The most viable monitoring strategy makes assessments at key points in the delivery workflow: ingest, encoding, packaging, delivery and distribution to the viewer (albeit in a controlled environment free of the vagaries of ISP service). It’s a mostly passive monitoring process that can give broadcasters reasonable confidence that the content they are delivering is packaged correctly in the formats compatible with target devices.
For a relatively modest investment in time and money, particularly when compared with the cost of monitoring all outputs all the time, broadcasters can assure that most of their customers are enjoying quality service most of the time. (Pictured: Volicon’s Observer Media Intelligence Platform) Monitoring ingested files is critical because they are frequently used as a high-bit-rate coded reference file for all future transcodes of that content. Monitoring at ingest is straightforward, as it typically requires continuous monitoring of just one feed.
Signal monitoring becomes even more demanding in the encoding stage because of the number of files that result from this stage. Working with as many as a dozen files, broadcasters must shift to passive monitoring methods and begin examining data about the file rather than the video itself—a far more cost-effective approach when dealing with large numbers of files. By looking at bit rates, syntax, reference timestamps and alignment of each of the files, the broadcaster can make a sound determination of the files’ integrity.
Once files have been packaged in the appropriate formats for the target CDNs and platforms, they are delivered along with a manifest describing those files. The simplest way for the broadcaster to confirm that the packaging is being performed properly and that delivery is correct and on schedule is to “accept” files in the same way that a CDN would. After that point, the broadcaster no longer has control over the content and must hope that the CDNs—and, subsequently, ISPs—will carry it to the viewer without introducing faults or compromising quality.
Streaming and OTT Services Require Active Monitoring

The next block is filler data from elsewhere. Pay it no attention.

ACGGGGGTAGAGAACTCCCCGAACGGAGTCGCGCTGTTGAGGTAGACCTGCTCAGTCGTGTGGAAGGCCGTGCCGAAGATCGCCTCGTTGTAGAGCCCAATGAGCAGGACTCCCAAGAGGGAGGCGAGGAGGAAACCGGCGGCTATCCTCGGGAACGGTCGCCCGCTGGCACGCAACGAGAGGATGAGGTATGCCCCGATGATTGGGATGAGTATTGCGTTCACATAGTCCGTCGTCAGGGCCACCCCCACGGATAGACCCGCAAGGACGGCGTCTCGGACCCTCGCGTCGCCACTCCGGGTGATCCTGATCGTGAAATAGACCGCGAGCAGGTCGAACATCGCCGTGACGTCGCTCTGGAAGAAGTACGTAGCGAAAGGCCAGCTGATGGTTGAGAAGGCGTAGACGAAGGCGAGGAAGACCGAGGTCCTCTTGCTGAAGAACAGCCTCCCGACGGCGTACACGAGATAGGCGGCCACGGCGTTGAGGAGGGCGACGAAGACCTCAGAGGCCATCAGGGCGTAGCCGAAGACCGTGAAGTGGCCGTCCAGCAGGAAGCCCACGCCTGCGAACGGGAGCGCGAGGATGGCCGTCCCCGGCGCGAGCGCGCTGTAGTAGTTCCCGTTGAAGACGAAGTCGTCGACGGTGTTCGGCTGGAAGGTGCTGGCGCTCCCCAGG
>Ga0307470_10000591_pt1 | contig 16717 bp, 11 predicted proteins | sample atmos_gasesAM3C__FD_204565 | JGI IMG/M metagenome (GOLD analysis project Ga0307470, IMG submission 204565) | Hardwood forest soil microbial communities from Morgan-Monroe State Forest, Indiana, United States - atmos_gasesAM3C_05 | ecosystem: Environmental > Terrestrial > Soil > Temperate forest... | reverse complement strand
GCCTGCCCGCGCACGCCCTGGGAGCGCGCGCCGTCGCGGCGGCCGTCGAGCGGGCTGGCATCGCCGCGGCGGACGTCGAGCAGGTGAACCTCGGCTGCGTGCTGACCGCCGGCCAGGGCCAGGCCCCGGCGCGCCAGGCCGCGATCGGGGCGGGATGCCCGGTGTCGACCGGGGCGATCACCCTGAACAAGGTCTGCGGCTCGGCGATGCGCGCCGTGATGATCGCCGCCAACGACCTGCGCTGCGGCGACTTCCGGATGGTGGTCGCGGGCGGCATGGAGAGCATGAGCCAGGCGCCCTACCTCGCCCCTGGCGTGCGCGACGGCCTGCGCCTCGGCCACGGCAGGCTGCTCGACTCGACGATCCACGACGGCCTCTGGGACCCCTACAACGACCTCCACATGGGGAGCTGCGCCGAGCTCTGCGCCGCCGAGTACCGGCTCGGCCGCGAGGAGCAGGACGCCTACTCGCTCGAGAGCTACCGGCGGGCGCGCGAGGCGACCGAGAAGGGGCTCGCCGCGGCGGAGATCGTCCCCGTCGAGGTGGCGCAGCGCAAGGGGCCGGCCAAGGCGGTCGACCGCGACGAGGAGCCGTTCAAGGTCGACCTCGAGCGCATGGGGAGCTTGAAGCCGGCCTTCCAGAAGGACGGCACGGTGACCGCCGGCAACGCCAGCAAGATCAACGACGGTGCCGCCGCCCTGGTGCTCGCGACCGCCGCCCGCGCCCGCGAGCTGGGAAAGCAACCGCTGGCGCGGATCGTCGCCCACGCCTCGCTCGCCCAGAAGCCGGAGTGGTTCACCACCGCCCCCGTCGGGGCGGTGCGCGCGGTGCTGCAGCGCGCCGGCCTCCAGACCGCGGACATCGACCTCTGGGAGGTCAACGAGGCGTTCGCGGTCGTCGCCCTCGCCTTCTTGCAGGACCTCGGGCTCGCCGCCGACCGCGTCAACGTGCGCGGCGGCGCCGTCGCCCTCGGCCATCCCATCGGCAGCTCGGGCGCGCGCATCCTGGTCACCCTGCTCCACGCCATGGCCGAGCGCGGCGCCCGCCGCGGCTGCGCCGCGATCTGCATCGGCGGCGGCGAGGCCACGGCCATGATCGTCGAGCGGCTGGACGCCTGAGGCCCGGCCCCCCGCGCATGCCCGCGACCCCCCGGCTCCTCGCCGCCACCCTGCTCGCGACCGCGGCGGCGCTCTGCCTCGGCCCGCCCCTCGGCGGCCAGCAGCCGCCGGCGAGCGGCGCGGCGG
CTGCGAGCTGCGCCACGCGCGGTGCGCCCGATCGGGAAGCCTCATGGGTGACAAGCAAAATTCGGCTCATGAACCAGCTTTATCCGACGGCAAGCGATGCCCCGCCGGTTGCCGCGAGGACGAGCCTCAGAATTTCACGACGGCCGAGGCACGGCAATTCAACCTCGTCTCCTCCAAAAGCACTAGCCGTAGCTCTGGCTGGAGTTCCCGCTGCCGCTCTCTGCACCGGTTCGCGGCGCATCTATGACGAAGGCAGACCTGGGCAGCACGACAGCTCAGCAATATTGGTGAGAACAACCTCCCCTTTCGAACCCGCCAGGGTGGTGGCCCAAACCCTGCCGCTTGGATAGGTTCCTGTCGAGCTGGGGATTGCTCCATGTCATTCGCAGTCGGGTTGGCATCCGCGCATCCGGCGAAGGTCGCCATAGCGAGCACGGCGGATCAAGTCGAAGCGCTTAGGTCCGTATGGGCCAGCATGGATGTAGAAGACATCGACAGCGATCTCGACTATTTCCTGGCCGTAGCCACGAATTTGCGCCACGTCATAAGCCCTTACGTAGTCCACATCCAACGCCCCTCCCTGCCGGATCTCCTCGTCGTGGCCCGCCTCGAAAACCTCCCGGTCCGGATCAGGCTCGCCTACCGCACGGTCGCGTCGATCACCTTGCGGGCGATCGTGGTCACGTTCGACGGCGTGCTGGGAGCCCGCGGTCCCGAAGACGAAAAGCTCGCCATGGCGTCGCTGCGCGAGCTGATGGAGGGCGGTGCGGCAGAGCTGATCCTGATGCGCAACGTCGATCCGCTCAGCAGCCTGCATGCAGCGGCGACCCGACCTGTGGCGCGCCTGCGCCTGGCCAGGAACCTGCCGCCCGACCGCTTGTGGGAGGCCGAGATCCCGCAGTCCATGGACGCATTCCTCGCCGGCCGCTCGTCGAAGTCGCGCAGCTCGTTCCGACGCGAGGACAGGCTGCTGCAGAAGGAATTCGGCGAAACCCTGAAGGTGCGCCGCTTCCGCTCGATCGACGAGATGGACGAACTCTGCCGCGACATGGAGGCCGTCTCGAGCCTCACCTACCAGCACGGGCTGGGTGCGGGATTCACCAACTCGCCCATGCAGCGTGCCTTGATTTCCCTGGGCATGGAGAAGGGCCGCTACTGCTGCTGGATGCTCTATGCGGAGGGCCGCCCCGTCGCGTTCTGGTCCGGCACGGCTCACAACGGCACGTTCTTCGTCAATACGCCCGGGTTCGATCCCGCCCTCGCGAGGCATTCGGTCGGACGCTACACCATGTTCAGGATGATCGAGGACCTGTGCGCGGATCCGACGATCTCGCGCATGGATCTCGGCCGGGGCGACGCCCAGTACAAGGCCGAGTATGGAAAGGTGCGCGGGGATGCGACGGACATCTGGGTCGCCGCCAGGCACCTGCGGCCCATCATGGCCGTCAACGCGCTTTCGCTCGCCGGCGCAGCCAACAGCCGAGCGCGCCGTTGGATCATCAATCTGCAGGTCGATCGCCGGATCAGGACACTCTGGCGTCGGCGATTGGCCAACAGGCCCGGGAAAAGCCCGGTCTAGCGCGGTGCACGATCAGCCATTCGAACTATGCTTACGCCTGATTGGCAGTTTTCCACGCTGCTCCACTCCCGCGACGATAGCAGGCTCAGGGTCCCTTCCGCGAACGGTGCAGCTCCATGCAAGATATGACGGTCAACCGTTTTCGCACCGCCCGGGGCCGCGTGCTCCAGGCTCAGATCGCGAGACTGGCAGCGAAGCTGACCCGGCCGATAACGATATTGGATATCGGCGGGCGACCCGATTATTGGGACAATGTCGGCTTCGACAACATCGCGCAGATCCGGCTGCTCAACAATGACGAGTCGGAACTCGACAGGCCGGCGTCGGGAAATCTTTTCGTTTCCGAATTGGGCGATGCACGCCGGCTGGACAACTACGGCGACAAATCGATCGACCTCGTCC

When it comes to monitoring the quality of streaming content, passive monitoring won’t work. Instead, broadcasters must apply sampled active monitoring on the tail end of the chain. This approach acknowledges not only the complexity of multiplatform media delivery, but also the exponential leap in the volume of media being delivered.
Actively capturing a sampling of outputs can give broadcasters an accurate idea of the quality that most of its OTT viewing audience is experiencing. Thus, for a relatively modest investment in time and money, particularly when compared with the cost of monitoring all outputs all the time, broadcasters can assure that most of their customers are enjoying quality service most of the time.
Besides active monitoring at the end of the delivery chain, broadcasters are also taking advantage of “round-robin” emulation with different devices, rates/resolutions and CDNs. In round-robin monitoring, the broadcaster alternatively checks the lower, middle and upper bit rates; examines Apple HLS, Microsoft Smooth Streaming and Adobe HDS formats; and monitors content for quality. By taking these measurements in a controlled environment, broadcasters can easily separate the issues they can control from the ones that occur during ISP delivery.
With a combination of active sampling and round-robin emulation, a broadcaster can effectively become a consumer of its own OTT services. When these monitoring tasks are automated and alerts have been configured to warn engineers of any issues, the broadcaster can maintain a proactive approach to monitoring across its full complement of services.
For this model of active sampling to work, the broadcaster’s video monitoring and logging system must touch on a multitude of MPEG transport stream points and monitor adaptive bit rate streaming of both encrypted and unencrypted media. In order to monitor OTT media delivered through apps, the system can employ an external device to emulate and record app behavior. This method accommodates both decryption and authentication while illustrating the user experience. With this functionality, the broadcaster can effectively monitor streaming media (encrypted or unencrypted) in any format.
Federal Communications Commission regulations demand that both broadcast and OTT content include descriptive video and captioning, so monitoring OTT content for compliance purposes is just as important as maintaining QoE. Fortunately, the very monitoring tools and techniques that support QoE monitoring of OTT services also enable broadcasters to make sure that their services comply with regulations from the FCC and others.
Advertising, encoding, delivery mechanisms, target devices and other variables are combined to make monitoring across OTT services a challenging but necessary task. The simplest and most cost-effective means of monitoring to address new OTT services is to extend installed monitoring and logging technology. In this way, broadcasters can take advantage of proven technology and workflows to assure that they are delivering the high-quality personalized content today’s media consumers desire.
Gary Learner is chief technology officer at Volicon. This paper was presented at the 2014 NAB Show Broadcast Engineering Conference in Las Vegas. You can find additional papers from the 2014 NAB Show Broadcast Engineering Conference by purchasing a copy of the 2014 BEC Proceedings at www.nabshow.com.